CHALLENGE: "Maintaining an excellence in customer service in a business which is being constrained by price regulation," says Dr Bond "This means we have to look at new opportunities to grow using existing technical skills and financial resources." He says the water industry has looked hard at the need to focus on customer satisfaction first then shareholder value. "We operate in a highly politicised world," says Dr Bond. The water industry regulator Ofwat issued its price review last week covering 2000 to 2005. Yorkshire Water, which has 4.5 million customers, has to cut its prices by an average of 3 per cent over the period with the biggest cut, of 15.2 per cent, due in 2000.
Yorkshire Water will meet the director-general of Ofwat in September. This year the average water and sewerage bill in its region is pounds 234.50, which the company says is pounds 11.50 cheaper than the national average. In the year to March 31, 1999, Yorkshire Water made better than expected pre-tax profits of pounds 221.6m, an increase of 7.8 per cent. The dividend rose by 9.8 per cent with a 15.6p final payment, making 22.35p for the year. Yorkshire's dividend has been growing steadily by 6 to 8 per cent above inflation.
CORPORATE BACKGROUND: Dr Bond became chief executive of Yorkshire Water plc in January 1997. He joined Yorkshire Water Services on 1 April 1996, as chairman and managing director at a low point in its public profile, after the poor handling of drought water supplies in the region by the previous board.
He had been chief executive of the National Rivers Authority. Dr Bond started as a policeman in 1972 and left as a chief superintendent in 1990. He is also a director of Leeds TEC.
STRATEGY: Over the past few years Yorkshire Water has developed related but non-regulated businesses, including waste management, a European laboratory business and an embryonic renewable energy business. The company is also the UK market leader in clinical waste management.
Last year, non-regulated businesses produced a near 25 per cent improvement in profit before interest and tax to pounds 25m. Yorkshire Water also bought Aquarion, a small American water company that supplies the upmarket area of New England. This is to be the platform for developing a business in the US based on the UK model, says Dr Bond.
The companies had been working closely for three years, making performance comparisons and swapping executives. Other British water companies have looked closely at the fragmented American water market with less success.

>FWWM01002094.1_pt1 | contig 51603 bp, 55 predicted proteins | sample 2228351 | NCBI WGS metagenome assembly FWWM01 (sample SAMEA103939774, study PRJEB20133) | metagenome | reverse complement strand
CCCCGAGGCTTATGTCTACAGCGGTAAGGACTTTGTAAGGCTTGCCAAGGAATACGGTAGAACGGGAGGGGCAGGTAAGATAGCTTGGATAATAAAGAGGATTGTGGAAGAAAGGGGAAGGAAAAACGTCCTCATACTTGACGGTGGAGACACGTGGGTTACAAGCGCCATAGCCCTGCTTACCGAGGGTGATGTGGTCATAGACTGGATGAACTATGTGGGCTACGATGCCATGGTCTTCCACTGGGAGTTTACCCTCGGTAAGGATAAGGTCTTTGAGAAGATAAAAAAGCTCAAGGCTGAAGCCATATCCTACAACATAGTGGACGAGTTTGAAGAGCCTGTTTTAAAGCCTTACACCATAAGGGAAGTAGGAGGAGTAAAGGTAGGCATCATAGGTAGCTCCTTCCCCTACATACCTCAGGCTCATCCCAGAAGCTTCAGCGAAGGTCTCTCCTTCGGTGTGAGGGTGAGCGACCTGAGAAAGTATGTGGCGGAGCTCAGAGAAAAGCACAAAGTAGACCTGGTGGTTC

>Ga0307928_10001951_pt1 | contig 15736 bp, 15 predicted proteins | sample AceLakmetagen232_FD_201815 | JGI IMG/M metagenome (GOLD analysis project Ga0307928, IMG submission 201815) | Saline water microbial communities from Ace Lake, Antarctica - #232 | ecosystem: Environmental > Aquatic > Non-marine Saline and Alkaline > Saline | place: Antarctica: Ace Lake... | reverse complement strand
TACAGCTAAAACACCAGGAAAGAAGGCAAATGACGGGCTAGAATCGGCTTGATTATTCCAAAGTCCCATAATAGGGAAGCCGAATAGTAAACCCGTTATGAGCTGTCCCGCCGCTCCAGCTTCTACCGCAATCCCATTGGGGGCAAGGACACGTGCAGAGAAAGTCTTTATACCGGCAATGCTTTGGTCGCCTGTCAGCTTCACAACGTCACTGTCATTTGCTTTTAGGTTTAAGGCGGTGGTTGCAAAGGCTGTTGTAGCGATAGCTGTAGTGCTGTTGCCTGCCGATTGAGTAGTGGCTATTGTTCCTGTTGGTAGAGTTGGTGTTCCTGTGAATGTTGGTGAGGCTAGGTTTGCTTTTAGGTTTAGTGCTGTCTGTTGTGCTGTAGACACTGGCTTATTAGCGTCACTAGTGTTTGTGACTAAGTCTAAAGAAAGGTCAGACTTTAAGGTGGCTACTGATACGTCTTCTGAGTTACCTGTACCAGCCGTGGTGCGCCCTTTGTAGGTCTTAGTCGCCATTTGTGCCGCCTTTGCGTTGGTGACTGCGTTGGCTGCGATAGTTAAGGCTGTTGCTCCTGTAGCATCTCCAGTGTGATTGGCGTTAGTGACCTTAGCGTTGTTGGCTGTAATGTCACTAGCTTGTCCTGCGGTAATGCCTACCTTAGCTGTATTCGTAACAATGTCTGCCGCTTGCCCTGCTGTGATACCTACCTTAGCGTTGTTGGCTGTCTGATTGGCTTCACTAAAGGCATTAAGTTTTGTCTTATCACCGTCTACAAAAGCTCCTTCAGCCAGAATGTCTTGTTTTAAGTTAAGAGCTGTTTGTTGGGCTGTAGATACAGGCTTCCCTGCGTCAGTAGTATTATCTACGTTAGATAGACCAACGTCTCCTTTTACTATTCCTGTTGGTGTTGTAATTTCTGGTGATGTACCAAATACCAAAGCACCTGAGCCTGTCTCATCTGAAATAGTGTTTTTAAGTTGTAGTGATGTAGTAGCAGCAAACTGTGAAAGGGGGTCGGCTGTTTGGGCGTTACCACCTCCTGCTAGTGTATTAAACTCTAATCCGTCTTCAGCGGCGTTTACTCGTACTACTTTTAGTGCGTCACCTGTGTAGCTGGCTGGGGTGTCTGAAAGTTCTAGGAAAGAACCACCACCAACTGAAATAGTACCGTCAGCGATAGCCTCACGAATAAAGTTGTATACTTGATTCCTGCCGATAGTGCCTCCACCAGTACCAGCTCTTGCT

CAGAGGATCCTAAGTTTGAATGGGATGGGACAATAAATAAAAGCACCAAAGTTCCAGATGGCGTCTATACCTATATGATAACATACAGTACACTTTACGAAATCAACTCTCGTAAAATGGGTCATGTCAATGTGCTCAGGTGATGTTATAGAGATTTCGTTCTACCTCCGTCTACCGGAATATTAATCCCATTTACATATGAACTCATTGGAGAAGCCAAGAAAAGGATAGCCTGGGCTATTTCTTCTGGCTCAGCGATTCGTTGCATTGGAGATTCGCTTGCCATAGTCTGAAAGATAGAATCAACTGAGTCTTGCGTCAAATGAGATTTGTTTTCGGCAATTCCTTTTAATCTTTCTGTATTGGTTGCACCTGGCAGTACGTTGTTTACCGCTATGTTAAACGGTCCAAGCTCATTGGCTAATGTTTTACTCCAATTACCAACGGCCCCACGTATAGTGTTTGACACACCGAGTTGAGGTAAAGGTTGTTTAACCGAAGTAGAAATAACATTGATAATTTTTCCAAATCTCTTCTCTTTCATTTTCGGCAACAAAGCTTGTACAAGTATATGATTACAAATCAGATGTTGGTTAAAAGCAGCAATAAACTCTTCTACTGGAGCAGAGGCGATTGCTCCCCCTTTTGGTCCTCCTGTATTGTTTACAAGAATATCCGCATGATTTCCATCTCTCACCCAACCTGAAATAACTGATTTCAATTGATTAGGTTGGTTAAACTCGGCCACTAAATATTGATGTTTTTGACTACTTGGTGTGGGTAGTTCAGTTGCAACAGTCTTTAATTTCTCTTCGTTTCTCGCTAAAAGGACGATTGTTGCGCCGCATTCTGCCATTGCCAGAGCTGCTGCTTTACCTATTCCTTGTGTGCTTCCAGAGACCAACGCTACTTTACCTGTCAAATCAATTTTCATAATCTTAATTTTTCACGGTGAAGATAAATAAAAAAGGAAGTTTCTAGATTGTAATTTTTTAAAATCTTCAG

Dr Bond said that in the past 18 months Yorkshire Water had moved from being a regional-based company to being an international company. The key was fixing service delivery at home first.
Dr Bond says the sector and particularly Yorkshire Water "is almost a business school case study". He added: "I hope we have moved from identification of the problems - how not to do things, but how to do things. The recovery is complete. The strategy roll-out is underway."
A combination of organic growth and acquisition is expected to be the norm. In acquisitions, Dr Bond said the focus was on "good companies with excellent management". He feels good management is the most valuable asset in business.
MANAGEMENT STYLE: Dr Bond says he is "hugely demanding of people in terms of energy and standards of service delivery". He does not want the company to be second to anybody. But he is conscious a reliable team has to be built. He sees his role as motivating and strategic leadership.
MOST ADMIRES IN BUSINESS: In historical terms, some of the great military leaders are the great managers, said Dr Bond. They were dealing with huge operational problems, focusing logistics and resources and working towards an end result. He says business today has to cope with many similar issues but with the added dimensions of time pressure, the speed of information and capital movement, and the fact that often business takes place across continents. "In essence you are playing a multi-dimensional game of chess."
CITY VERDICT: Now the uncertainty surrounding Ofwat's price review has been removed, City analysts think Yorkshire Water could face a takeover bid and American-owned Midlands Electricity is a potential suitor. European and other US groups are also thought to be interested in expanding into the British water industry. There are doubts over whether Yorkshire Water can diversify quickly enough to keep the interest of shareholders used to bumper dividend growth. The company is thought to face a tough challenge in building up operating profits from unregulated activities of pounds 35m to pounds 40m by 2005.Reuse content